Not that long ago, I didn’t know the word meme. Then, if I recall correctly, when I first encountered it, I didn’t know how to pronounce it or really what it was.
Times have changed.
Those simple, crazy internet postings. Funny. Snarky. Honest.
Whole genres or catalogs that grow. The screaming woman and the cat. “Brace yourself” with the guy from Game of Thrones. “I Don’t Always…” with the most interesting man in the world.
Not surprisingly, there are a bunch of academic discussions about memes that predate our momentary bliss on social media. Interesting stuff like the connection between memes and mimesis (Rene Girard, anyone?). But also how memes imitate (get it?) evolutionary biology — replicating, adapting, mutating, competing, reacting to social pressure.
I don’t want to have a scholarly discussion of memes. I used to read books with long passages in Latin or German. Now I like memes. What can I say?
Somehow I’ve become connected with some insightful, irreverent, and rather wonky/very niche-specific meme generators on Facebook. (Do you ever really know how you get connected with anything on the internet? OK, boomer!) I can’t exactly encourage you to check out “Pseudo-Damaris’ Mystical Memes for Areopagite Teens,” “Hauerwasian Memes For Pacifist Teens,” or “Sassy Christian Anarchist Memes” unless you’re ready to be confused, amused, and offended.
It was the meme above (on “Pseudo-Damaris’ Mystical Memes for Areopagite Teens”) that motivated this blog. I saw it and I loved it. I laughed. Yet I was also touched in a personal, dare I say a comforting way. Why?
First, it involves furry little creatures. I’m a sucker for such things. My family has been told, if ever I am hospitalized for a duration, in a great deal of pain, waiting to die, or senile, they are to play silly animal videos for me.
Yes, it appears that the larger animal — is it a fox? — has the other — a rabbit — in its jaws, presumably not in a benevolent manner. I’m not a biologist, but can we assume the rabbit will be killed and eaten? We hope in that order.
I share the meme with my wife and interlocutor, the aptly-named Sophie.
“So you’re suggesting that God is cruel, bloodthirsty, and wants to kill us?”
“Not really. What about that Bonhoeffer quote ‘When Christ calls a man, he bids him come and die’? Admittedly, there’s a difference between being called to follow, even unto death, versus being snatched and devoured. And who was it that talked about being pursued by the ‘hound of heaven’? Don’t forget that Aslan is good but not safe.”
“But isn’t there a lot of that ‘God’s will for you must always suck and be painful’ going on here? You always say you despise the notion that following Christ is invariably grim and cheerless, that the right choice is always the painful choice. Maybe that’s deeper in you than you know.”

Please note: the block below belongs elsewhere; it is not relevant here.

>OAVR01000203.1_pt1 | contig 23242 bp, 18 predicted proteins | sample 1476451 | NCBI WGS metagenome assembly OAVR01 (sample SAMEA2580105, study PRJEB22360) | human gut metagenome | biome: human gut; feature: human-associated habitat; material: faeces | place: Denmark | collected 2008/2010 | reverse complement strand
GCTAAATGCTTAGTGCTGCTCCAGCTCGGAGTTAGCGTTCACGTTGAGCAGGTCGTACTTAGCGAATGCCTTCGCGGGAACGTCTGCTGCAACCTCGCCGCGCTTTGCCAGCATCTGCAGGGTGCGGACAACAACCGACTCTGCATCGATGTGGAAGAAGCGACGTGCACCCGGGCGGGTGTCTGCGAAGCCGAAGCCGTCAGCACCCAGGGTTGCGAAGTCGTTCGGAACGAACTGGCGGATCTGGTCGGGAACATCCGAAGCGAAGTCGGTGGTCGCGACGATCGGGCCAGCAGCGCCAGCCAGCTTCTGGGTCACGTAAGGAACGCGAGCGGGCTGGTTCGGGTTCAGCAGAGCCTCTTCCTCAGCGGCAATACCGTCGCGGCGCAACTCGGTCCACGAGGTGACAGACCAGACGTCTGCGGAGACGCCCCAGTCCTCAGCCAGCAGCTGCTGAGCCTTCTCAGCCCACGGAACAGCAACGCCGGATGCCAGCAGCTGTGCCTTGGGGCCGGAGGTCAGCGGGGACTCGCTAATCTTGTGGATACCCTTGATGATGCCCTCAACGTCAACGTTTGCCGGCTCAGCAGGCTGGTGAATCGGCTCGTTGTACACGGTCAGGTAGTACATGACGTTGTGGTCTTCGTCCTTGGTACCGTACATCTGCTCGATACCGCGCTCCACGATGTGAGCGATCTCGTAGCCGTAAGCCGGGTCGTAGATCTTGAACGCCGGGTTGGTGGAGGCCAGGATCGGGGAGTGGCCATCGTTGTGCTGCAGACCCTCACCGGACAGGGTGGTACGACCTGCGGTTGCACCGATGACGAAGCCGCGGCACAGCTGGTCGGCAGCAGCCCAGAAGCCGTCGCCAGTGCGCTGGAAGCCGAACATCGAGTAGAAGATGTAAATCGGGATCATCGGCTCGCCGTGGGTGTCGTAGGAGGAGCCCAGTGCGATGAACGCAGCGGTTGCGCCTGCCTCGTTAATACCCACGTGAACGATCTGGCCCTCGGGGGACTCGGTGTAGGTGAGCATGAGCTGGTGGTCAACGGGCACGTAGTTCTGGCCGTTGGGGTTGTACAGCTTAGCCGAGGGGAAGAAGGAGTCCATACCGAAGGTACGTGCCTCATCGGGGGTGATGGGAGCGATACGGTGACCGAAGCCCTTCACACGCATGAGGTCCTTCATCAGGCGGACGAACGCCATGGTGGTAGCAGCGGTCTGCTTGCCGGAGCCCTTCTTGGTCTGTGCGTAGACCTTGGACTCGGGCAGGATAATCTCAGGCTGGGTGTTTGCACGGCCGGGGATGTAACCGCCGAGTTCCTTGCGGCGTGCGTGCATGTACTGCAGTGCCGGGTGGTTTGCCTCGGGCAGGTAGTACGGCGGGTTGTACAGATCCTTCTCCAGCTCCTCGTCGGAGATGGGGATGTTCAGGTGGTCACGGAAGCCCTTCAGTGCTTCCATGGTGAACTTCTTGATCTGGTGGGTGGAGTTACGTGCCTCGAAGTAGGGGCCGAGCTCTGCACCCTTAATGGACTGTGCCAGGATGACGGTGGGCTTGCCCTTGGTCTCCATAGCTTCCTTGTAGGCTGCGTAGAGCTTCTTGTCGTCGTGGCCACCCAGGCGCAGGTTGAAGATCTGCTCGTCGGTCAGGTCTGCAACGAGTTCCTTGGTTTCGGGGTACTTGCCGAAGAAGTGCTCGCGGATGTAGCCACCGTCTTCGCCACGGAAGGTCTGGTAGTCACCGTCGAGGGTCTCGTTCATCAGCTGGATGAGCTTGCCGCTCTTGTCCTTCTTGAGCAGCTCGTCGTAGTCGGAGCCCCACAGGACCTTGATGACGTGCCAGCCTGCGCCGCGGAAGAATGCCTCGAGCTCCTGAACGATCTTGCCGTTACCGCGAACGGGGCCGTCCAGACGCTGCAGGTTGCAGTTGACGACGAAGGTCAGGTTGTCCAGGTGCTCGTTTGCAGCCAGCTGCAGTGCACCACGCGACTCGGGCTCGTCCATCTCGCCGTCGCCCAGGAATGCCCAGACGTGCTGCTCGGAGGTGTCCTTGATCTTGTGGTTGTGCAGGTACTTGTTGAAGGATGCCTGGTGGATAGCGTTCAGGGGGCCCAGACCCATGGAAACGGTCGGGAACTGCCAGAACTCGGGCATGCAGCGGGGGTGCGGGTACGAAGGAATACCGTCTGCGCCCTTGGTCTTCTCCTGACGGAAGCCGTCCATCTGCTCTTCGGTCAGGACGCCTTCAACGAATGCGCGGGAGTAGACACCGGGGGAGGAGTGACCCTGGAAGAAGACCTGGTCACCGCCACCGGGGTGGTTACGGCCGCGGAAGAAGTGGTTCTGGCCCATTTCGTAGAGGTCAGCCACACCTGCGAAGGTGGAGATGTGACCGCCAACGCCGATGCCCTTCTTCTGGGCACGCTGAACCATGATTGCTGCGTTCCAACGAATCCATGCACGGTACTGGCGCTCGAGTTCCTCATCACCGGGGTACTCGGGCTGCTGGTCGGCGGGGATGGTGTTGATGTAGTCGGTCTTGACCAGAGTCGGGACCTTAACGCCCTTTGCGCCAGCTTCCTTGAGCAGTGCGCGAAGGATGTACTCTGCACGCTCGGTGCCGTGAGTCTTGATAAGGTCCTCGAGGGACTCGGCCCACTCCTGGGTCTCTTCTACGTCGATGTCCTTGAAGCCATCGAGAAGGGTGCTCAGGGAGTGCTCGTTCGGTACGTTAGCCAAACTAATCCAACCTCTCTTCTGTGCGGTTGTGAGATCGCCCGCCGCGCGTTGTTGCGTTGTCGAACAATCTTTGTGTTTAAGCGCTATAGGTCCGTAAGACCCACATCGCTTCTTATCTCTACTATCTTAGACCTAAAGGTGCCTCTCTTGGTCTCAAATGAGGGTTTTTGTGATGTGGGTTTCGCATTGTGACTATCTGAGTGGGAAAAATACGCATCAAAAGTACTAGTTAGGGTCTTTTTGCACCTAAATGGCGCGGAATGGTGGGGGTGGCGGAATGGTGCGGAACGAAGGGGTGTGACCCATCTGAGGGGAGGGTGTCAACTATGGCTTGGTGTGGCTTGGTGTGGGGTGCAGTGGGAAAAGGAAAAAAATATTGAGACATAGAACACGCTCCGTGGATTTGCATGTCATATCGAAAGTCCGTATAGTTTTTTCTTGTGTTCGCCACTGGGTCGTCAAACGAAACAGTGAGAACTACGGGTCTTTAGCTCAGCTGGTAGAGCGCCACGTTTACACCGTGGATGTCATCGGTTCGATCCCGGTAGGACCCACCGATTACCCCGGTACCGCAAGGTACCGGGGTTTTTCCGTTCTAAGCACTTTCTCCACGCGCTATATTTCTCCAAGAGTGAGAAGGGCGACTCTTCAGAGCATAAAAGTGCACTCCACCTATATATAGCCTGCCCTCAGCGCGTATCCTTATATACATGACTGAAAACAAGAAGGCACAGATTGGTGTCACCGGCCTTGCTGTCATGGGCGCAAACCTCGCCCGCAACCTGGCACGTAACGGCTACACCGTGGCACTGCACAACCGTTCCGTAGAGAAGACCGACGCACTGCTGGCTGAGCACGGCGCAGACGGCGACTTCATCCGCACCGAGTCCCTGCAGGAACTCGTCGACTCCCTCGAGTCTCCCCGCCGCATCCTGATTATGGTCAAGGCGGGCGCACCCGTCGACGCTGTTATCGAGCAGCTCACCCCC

“I hope not. Remember that old Calvinist canard about being willing to be damned for the greater glory of God? Then there’s Job’s words, ‘Though he slay me, yet will I trust him.’”
“Someone who’s never been slain should probably be cautious about saying that.”
Hmmmm. . .
I don’t think I see God as bad and bloodthirsty.
Years ago I recall reading James Gustafson’s Ethics from a Theocentric Perspective. He writes of God being a power that “bears down on us” (in an almost deistic way, I thought). I was put off by the idea. Ominous. Impersonal. I see a panini being pressed down, or the water (or is it whey?) being squeezed out of unfinished cheese. Decades later, I haven’t forgotten the image. Perhaps now I’m more intrigued or open to it, even if I haven’t fully embraced it.
I can’t shake this deep trust that God wants good for us all and has patient and mysterious means of getting us where we need to be. Even if it is disappointing and painful at the time — and even if we never are fully accepting or reconciled with where our life takes us — we get where we need to be.
Wow, isn’t that an incredibly individualistic and privileged thing to say? Could I say it to friends who have lost children, or the people I’ve met in Haiti, or the descendants of slaves who still endure relentless racism? I don’t want to be one of those who casually slaps the label “God’s will” on every terrible thing that happens to you.
I have written here before on one of my favorite/least favorite biblical passages — “When you grow old…you will be taken where you do not want to go.” (John 21:18) Maybe this meme is expressing the same thing. Back then I said
In some way, in some manner…to be a follower of Jesus is to be redirected, to be taken to places where you do not want to go. That sounds pretty bleak, pretty tough. And it should. There is no promise that by following Jesus your dreams will be fulfilled. Your dreams will be changed. And that is almost always painful and disappointing…This is solemn and scary news, yet strangely enough I have come to believe it is also good news.
But What About the Bunny?
The little rabbit in the meme is probably in shock, its heart racing, beyond struggling, near death. As much as I wish it were otherwise, even I can’t quite imagine the rabbit saying to itself, “No more must I skitter to and fro. No more racing about. At last I am free from all anxiety and fear.” And it’s way beyond sentimental to hope that the fox is bringing the rabbit home where they will dwell in cozy friendship — at least this side of the eschaton.
But I am okay being naively hopeful about God and God’s will for me. I may not be able to imagine rest and peace for the captive bunny, but I do find rest and peace, hope and trust, and yes, a little bit of fear, at the thought of being in the jaws of God.